Choose DuPage Panel Discusses Workforce Issues Facing Manufacturers

Contributed and originally published by: Pioneer Service Inc.

A number of organizations joined forces to discuss the growing challenge of fueling the manufacturing labor force and making more people aware of the career opportunities uniquely available in this thriving part of our economy. Experts representing manufacturers, educational institutions, non-profit governmental organizations and even a representative from the U.S. Department of Labor joined the discussion and made valuable connections at the DuPage Metals and Machinery Manufacturing event sponsored by the Choose DuPage Economic Development Alliance and the Chicago Metro Metals Consortium. 


In the opening remarks, Dan Allen the Chairman of Choose DuPage Workforce Committee reminded us of the huge shortage of workers expected in the next 10 years. Millions of jobs in the manufacturing segment could go unfilled unless something is done to nurture the next generation of employees. DuPage and the surrounding Chicagoland area has a benefit of being one of 24 regions in the United States designated for manufacturers, so it qualifies for preferential treatment in the disbursement of grants and other incentives. Manufacturers, associations and educational organizations need to come together to take advantage of these opportunities and fill the gap.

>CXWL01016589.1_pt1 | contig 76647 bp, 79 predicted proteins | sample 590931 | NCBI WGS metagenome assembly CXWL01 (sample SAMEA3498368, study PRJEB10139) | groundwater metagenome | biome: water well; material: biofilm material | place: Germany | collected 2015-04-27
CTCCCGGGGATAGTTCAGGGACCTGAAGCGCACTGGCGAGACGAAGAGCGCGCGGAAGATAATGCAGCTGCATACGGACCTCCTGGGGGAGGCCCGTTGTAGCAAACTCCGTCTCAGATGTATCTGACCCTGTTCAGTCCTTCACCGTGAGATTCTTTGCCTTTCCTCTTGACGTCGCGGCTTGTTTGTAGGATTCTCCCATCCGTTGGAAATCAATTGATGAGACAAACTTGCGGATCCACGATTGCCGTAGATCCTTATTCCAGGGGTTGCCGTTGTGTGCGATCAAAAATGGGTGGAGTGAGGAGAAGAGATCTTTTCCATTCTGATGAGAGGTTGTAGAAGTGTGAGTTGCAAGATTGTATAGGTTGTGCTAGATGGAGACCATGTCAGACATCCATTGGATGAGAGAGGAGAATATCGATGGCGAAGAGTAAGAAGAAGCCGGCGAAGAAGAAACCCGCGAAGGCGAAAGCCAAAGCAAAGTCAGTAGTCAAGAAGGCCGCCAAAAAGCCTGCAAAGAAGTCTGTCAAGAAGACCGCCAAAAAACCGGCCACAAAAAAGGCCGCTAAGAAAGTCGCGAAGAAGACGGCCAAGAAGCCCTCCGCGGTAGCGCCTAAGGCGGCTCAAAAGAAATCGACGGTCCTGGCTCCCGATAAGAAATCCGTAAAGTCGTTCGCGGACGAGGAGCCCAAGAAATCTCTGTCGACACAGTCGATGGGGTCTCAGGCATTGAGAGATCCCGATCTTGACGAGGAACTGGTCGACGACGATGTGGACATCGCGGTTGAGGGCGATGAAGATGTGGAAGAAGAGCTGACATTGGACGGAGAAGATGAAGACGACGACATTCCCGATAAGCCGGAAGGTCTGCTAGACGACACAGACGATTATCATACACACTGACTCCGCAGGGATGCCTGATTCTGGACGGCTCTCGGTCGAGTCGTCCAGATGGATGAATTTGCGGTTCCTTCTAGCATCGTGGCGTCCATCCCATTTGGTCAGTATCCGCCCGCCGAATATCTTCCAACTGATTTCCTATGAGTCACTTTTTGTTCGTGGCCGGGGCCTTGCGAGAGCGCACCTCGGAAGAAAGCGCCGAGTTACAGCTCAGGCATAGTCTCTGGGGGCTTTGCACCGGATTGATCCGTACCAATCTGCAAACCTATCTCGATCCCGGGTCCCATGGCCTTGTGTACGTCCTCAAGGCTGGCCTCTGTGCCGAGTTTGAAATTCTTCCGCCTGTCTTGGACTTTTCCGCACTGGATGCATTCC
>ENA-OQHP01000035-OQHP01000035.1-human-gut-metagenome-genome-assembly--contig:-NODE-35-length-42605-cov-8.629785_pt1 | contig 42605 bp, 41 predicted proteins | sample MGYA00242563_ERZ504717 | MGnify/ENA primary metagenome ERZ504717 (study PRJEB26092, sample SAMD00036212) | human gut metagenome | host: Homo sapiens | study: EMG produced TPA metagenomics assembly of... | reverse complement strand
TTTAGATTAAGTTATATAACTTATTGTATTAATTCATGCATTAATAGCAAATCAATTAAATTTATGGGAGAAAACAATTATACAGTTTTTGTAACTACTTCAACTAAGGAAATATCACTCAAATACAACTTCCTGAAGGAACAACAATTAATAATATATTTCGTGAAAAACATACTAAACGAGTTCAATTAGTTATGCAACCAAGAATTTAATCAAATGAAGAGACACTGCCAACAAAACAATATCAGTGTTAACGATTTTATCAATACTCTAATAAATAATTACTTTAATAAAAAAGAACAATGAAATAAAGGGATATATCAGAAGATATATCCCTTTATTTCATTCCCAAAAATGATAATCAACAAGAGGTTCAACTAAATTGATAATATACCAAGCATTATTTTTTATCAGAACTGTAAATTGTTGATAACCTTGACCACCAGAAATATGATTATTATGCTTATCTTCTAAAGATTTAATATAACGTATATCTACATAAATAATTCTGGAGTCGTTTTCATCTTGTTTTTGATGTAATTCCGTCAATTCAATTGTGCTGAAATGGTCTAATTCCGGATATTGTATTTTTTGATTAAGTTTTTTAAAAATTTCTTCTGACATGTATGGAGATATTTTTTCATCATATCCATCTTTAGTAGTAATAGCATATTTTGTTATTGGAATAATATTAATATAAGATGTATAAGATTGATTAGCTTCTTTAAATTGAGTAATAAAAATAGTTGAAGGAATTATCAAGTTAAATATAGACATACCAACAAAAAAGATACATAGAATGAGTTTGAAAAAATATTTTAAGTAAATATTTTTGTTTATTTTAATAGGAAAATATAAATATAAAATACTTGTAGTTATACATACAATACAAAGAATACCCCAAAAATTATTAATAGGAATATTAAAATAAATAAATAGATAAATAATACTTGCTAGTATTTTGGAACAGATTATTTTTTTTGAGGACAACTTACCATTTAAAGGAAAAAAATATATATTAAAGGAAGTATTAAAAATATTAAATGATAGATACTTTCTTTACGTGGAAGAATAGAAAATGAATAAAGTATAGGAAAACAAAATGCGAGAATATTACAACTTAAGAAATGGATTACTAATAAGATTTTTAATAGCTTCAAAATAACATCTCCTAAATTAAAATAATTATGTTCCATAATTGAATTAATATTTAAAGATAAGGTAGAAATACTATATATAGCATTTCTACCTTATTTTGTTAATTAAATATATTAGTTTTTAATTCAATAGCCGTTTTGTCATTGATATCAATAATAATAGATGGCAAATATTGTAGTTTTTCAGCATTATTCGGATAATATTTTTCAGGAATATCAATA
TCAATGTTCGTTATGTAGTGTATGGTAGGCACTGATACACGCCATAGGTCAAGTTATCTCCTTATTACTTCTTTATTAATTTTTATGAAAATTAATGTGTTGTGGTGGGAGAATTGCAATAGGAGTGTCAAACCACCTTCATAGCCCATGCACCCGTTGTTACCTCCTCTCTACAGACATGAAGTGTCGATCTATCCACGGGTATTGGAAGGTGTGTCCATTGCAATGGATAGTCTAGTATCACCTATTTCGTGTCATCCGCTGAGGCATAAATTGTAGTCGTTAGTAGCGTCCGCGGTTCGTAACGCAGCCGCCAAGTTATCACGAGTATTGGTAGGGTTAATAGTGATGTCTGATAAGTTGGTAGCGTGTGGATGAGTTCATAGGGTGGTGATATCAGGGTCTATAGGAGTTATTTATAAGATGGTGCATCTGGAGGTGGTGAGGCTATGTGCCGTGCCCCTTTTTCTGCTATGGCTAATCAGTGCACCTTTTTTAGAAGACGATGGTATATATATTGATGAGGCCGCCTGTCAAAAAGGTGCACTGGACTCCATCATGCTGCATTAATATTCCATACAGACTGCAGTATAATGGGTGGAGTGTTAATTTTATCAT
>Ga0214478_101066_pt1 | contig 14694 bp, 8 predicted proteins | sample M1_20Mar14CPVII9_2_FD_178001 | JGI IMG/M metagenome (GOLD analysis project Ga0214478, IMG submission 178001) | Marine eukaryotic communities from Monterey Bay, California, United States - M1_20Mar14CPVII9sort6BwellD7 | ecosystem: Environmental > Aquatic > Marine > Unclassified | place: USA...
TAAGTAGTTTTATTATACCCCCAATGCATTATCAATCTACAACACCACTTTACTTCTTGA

In this panel discussion, Pioneer Service President, Aneesa Muthana was asked about the challenges and solutions facing manufacturers. Ms. Muthana kicked off the conversation with her story of re-training her entire workforce when she had to change her business model due to overseas competition. Because skilled talent was nearly impossible to find in her new market, she relied heavily on the manufacturers of the CNC equipment for training. It took out-of-the-box thinking and strong employee loyalty to weather the change from making relatively simple parts on older screw machines, to making highly complex medical and automotive parts on new advanced Swiss CNC lathes.


Aaron Wiegel, President of Wiegel Tool Works agreed that finding skilled labor was so difficult that his company now focused most of their efforts on educating youth about manufacturing careers and funneling them into apprenticeships. Mr. Wiegel emphasized the importance of manufacturers coming together with associations such as the TMA to promote manufacturing careers on the whole, rather than poaching employees from one another, which drives up costs for everyone. “We have to have a pipeline of applicants. This means we need to do things like sponsor high school competitions, involve parents and provide summer jobs.” Ms. Muthana discussed the need to engage students younger, and has plans to have plant tours for middle-schoolers in the near future. Jim Jett, President of Chips Manufacturing, agreed and asked the educational institutions to focus on math skills which are a key component of qualifying entry-level applicants at his company. 


John Bradarich, Affiliate Relations Manager of IMEC, who has provided countless resources to manufacturers in the region, including Pioneer Service, said that with the grants and resources available, employers in manufacturing can “hire for attitude, train for aptitude.” 


This panel discussion, which was followed by very practical advice in the subsequent panel, was a reminder to all manufacturing executives to take time to work not just in their businesses, but on their businesses, to develop tomorrow’s workforce today.